Jingling the bells of nostalgia

There are only 15 days until Christmas.

However, if you are a dyslexic Mayan you might believe that the World is about to come to an end before then. You will just have to wait until the 21st to find out.

Back to the present day. I am writing this on the 12th day of the 12th month of 2012. In my slightly obsessive way I see this as a pleasingly balanced date, and everything in my life will become aligned. It has been a busy couple of years, moving house eight times in eight years, moving country twice, and I am ready for a rest. But what woman really gets to put her feet up over Christmas?

Here is how I have been spending my time over recent weeks.

I have created an Excel spreadsheet to help me keep track of present buying and menus for various festive foods (did I mention I was obsessive?). Then the document disappeared inexplicably from my computer and I have been left in a state of disarray and panic that I am about to approach the pinnacle of the Western calendar with no map.
I have been pouring over Pinterest to gather quirky ideas for decorating the house.
I have decided that for the first time in my 37 years I will make a Christmas cake (I don’t like dried fruit), and I have spent time designing what I am sure will be a magnificent creation (read disaster).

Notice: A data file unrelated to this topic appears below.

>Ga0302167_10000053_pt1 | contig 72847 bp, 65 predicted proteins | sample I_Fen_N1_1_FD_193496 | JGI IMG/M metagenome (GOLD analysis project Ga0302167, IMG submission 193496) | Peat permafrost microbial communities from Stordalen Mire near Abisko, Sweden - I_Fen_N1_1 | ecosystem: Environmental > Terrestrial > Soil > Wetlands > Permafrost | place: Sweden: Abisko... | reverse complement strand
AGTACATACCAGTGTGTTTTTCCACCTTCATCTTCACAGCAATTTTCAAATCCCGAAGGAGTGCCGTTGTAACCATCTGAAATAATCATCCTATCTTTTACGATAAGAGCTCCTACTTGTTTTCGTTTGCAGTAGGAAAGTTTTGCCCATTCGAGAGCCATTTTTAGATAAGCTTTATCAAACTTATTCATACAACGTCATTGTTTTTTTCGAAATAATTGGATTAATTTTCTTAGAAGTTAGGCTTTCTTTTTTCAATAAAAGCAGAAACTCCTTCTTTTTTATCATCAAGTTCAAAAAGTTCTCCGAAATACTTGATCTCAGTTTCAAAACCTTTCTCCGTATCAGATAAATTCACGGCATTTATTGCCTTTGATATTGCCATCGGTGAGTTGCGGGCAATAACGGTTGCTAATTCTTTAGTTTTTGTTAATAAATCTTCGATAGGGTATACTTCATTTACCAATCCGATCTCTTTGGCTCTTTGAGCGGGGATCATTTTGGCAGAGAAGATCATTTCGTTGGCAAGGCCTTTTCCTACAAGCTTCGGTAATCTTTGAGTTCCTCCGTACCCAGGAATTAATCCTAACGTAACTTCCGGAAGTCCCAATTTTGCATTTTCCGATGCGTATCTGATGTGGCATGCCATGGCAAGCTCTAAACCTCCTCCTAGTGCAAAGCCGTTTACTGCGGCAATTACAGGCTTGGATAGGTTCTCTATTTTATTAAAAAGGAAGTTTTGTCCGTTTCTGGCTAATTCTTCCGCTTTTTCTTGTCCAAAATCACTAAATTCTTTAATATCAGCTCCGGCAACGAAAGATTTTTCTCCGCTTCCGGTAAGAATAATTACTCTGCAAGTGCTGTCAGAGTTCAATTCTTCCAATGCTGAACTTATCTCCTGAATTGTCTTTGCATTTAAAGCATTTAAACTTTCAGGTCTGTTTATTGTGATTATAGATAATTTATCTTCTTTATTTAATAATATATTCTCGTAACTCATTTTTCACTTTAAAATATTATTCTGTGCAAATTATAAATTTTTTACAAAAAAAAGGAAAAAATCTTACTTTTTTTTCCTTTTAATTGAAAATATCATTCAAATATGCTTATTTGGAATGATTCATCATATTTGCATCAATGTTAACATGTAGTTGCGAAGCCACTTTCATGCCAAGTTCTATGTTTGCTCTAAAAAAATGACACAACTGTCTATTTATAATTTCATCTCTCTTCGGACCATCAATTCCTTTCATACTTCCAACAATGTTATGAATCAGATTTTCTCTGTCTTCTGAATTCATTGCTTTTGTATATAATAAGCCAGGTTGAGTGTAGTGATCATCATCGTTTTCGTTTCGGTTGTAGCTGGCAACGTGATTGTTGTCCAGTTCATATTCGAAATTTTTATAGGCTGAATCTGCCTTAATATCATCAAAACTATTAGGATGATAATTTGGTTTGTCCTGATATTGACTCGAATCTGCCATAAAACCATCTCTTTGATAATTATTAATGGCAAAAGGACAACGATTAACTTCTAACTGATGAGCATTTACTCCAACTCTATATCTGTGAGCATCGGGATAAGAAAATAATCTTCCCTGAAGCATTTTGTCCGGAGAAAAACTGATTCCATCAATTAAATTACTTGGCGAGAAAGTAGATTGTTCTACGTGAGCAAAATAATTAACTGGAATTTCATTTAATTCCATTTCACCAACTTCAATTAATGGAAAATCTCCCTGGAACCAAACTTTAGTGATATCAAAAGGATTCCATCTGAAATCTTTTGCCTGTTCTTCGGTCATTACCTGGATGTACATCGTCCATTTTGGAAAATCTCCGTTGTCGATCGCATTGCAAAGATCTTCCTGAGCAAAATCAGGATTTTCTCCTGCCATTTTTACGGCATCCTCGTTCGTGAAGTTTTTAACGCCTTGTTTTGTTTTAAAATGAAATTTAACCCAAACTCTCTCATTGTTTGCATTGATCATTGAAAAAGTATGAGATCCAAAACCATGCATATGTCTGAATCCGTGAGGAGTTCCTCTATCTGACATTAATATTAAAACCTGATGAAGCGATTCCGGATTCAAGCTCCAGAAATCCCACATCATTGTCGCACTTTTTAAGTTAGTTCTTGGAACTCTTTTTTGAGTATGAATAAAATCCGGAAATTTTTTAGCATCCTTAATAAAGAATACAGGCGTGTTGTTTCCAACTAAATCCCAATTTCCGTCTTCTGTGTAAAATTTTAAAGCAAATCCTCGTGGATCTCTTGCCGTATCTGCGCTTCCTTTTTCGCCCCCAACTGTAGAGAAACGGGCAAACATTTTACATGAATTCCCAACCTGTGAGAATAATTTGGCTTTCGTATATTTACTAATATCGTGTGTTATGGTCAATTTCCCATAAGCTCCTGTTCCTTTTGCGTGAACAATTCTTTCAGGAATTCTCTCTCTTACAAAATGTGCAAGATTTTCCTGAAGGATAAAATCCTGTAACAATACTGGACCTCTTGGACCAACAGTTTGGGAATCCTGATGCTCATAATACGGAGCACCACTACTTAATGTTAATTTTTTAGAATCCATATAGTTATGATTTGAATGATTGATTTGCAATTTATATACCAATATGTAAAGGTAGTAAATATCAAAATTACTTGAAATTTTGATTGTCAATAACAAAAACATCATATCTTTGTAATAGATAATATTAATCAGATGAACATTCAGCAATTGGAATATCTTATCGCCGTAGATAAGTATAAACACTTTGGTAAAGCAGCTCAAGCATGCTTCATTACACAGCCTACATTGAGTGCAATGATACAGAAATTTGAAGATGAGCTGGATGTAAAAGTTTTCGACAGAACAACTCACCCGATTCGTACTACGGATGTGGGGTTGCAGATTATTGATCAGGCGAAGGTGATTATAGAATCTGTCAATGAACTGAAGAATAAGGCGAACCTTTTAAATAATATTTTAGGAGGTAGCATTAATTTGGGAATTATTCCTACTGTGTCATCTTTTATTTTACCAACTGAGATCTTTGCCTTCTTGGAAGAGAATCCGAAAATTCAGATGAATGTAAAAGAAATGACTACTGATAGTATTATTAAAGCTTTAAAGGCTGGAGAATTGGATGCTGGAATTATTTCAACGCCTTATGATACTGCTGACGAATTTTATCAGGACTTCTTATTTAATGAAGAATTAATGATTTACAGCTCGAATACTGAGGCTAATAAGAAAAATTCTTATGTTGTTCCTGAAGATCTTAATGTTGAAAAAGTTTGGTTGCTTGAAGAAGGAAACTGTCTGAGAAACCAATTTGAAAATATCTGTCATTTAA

I have been wracking my brains for fun activities I can do with the children and have settled on a reindeer snack made of porridge oats and sparkles to sprinkle on the garden.
I have been panicking that my five year old daughter has already spotted that our current accommodation doesn’t have a fireplace, so how is the big fellow in red going to visit?

Let me put some of this into context because Christmas will be completely out of context for us. We moved to Dubai a year ago from Chicago, where the snow is piled deep and crisp and even. The air was so cold you couldn’t breath. Christmas lights shone brightly in the clear air. This year we live in a desert, where the sand is piled deep and gets everywhere. The air is so hot your lungs burn (so why am I thinking of cooking a hot Christmas dinner?). Christmas lights glow in the humid haze.

Now don’t get me wrong. If you’re reading this and you live in the southern hemisphere I am sure a cold Christmas is just as strange to you as a hot one is to us. Surely it is about tradition. As an expat, family and cultural traditions anchor you when everything else around you is changing. It reminds you of your heritage, the path you have trodden to get to this day, and Christmas isn’t Christmas without a good dollop of nostalgia is it?

Now I just need to work out how Father Christmas is going to get into the house without a chimney to slide down.

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